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Aldabra tortoise

Scientific name: Aldabrachelys gigantea

CLASS: Reptilia
ORDER: Testudines
FAMILY: Testudinidae

STATISTICS: Weight: male - 550 lbs, female - 350 lbs; length: male - 48 in, female - 36 in

The Aldabra tortoise is one of the giant tortoise species. It has club or elephantine feet and a very thick, domed carapace. The legs of the Aldabra tortoise have hard scales with a bony core. Its coloring is either a dark gray or black. Males are larger than females.

Islands in the Indian Ocean. Originally, the Aldabra tortoise evolved on Aldabra Atoll, but today there are populations on the islands of Madagascar, Mauritius, Reunion, and Seychelles as well as the main land of Tanzania.

Semi-arid climates. The islands are a mix of coral and limestone with mangrove forests.

The Aldabra tortoise is an armored animal. Its carapace (upper shell) is very thick. This makes it impermeable to water, meaning the tortoise will not dehydrate when it is on land. It is able to survive weeks without food or water in the semi-arid islands where it lives. This allows the tortoise to survive during times of drought and hardship.
The Aldabra tortoise has also developed a great defensive system. Not only is the shell impermeable to water, it also cannot be crushed under normal circumstances. The carapace provides a place of shelter from the elements and would-be predators. The head of the tortoise can be completely retracted into the shell, and the legs fold in around it. The parts of the legs that are exposed have elongated scales to deter any predator from attempting to bite that part of the animal.

The Aldabra tortoise is a species of giant tortoise. It can grow to a very large size. The enormity of the tortoise allows it to store more nutrients and materials to survive long periods of hardship. The larger the tortoise, the more supplies it can sustain in its body.

The Aldabra tortoise takes many years to mature. If it can make it to maturity, it is expected to live a long life.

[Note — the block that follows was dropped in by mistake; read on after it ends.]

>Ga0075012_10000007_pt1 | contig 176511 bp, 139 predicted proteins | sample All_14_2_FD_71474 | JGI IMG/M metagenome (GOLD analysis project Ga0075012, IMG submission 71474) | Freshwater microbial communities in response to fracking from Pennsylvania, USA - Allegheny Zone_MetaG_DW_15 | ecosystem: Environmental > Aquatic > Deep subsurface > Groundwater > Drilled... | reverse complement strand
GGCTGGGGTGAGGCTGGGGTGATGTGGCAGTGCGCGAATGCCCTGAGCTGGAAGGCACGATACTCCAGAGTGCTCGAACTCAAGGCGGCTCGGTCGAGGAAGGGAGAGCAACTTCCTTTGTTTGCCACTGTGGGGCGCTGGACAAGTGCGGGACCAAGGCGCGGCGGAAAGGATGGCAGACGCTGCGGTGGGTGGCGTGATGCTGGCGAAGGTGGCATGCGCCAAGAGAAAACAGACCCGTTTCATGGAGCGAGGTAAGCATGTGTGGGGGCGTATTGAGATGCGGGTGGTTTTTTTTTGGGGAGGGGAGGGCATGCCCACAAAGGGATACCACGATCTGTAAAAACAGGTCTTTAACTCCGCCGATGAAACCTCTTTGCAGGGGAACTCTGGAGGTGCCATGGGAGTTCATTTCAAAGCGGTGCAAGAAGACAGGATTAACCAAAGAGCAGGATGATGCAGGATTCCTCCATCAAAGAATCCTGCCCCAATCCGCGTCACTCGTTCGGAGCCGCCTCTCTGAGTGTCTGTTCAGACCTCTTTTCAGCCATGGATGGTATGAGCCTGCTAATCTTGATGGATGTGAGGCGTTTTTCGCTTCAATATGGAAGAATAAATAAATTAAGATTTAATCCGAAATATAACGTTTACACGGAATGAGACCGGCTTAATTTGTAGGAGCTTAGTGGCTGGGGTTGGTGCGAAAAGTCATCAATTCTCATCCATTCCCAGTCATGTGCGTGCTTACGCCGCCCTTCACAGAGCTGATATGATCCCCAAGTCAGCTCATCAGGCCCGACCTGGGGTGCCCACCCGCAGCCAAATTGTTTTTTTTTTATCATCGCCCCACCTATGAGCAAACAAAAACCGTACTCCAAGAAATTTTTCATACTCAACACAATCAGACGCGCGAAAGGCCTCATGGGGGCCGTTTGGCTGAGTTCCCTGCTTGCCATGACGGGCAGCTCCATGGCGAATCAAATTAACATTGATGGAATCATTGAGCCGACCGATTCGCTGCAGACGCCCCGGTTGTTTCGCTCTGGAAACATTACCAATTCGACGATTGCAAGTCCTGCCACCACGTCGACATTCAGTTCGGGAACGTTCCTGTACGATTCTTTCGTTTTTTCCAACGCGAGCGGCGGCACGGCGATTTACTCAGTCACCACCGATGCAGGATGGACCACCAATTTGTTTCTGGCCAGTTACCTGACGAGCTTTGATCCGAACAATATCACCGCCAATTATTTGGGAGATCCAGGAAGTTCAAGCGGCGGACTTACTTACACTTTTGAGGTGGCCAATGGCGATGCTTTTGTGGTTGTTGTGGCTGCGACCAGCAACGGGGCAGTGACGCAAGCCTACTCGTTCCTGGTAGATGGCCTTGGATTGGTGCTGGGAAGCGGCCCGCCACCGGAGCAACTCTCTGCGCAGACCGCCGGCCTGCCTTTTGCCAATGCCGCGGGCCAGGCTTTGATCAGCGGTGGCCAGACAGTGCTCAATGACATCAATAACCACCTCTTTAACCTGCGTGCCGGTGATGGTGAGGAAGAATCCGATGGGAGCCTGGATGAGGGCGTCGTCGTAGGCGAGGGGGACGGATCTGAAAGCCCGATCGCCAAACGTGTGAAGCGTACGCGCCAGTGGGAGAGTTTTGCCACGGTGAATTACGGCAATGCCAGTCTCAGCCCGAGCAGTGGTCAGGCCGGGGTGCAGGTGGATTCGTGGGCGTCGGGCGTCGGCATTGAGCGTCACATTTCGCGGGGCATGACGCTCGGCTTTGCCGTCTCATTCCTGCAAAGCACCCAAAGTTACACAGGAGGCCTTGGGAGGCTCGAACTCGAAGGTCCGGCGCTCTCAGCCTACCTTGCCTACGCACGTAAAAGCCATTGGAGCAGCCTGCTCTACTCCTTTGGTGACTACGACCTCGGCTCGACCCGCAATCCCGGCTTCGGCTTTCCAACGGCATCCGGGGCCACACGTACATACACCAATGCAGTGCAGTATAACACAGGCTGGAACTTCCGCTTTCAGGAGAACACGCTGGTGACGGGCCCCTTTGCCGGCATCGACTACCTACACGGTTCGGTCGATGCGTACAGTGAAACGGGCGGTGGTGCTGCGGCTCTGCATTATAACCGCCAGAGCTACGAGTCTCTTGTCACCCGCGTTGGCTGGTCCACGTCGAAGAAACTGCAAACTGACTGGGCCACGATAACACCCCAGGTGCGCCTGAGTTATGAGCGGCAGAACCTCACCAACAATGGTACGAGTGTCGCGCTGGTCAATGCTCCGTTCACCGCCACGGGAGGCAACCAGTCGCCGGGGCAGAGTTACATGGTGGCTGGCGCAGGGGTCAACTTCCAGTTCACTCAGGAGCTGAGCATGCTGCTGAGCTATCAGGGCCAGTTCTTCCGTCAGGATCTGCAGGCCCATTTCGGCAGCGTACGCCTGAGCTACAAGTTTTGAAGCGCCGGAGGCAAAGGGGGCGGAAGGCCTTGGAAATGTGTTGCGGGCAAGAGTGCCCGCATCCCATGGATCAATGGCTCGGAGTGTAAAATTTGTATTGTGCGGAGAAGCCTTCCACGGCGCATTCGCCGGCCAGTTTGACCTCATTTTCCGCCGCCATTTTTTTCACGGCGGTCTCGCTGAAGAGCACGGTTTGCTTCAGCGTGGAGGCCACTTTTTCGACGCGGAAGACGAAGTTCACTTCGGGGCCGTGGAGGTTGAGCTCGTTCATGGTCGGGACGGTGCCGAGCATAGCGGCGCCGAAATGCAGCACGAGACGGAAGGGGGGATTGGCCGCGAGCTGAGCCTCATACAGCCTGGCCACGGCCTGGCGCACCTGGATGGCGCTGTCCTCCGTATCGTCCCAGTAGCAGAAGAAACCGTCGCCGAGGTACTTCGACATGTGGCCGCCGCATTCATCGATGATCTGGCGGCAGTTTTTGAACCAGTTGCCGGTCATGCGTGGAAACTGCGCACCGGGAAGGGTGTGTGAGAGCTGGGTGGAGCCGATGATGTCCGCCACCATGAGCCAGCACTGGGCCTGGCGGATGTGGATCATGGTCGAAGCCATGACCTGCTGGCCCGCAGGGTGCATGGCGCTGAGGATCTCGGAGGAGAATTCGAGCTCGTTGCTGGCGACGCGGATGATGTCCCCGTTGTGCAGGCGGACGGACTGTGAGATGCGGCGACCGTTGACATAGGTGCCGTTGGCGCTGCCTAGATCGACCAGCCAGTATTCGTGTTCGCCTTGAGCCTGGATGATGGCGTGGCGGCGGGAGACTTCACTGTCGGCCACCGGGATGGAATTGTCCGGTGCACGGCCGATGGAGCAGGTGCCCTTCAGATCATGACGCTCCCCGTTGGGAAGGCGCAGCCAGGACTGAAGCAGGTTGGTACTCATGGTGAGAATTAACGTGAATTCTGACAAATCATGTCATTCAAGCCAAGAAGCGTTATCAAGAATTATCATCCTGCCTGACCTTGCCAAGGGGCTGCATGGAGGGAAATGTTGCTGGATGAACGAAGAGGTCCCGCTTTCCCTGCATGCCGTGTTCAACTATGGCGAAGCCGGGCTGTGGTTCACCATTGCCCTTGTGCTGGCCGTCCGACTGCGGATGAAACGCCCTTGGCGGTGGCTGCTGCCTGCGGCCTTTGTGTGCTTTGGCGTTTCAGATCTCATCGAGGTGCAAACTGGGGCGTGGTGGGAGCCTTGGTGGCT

The breeding season takes place from January to April. The male, the larger of the two genders, will make loud trumpet calls after he has repeatedly thrown himself against the female. After the courtship, the female experiences a ten-week gestation period. Then she will lay her eggs and incubate them from 73 – 160 days. The new baby Aldabra tortoises emerge over an eight week period at the beginning of the wet season.

Prey to man
Predator to small invertebrates, but rarely

Grasses and tubers

The Aldabra tortoise has a CITES Appendix II listing which means that it is not a currently threatened species; however, its trade is controlled to help protect the species. It is listed as vulnerable with IUCN Red List of Threatened Species.


  • The natural, wild populations had been decimated by sailors who used them for meat and oil in the 1800s. Since the tortoise could go weeks without food or water without losing weight, it was a favorite among sailing ships whose occupants did not need to provide for them.

1. Carr, A. The Reptiles. New York, New York. Time Incorporated, 1963
2. CITES. October 2008
3. Hutchins, Michael. Grzimek’s Animal Encyclopedia. Second Edition, Vol. 7. Detroit, Michigan. Schlager Group, Inc. 2003
4. Inger, R.E., & Schmidt, K.P. Living Reptiles of the World. Garden City, New York. Doubleday & Company, Inc. 1960
5. Reptiles Web. October 2008.

Published: June 2010

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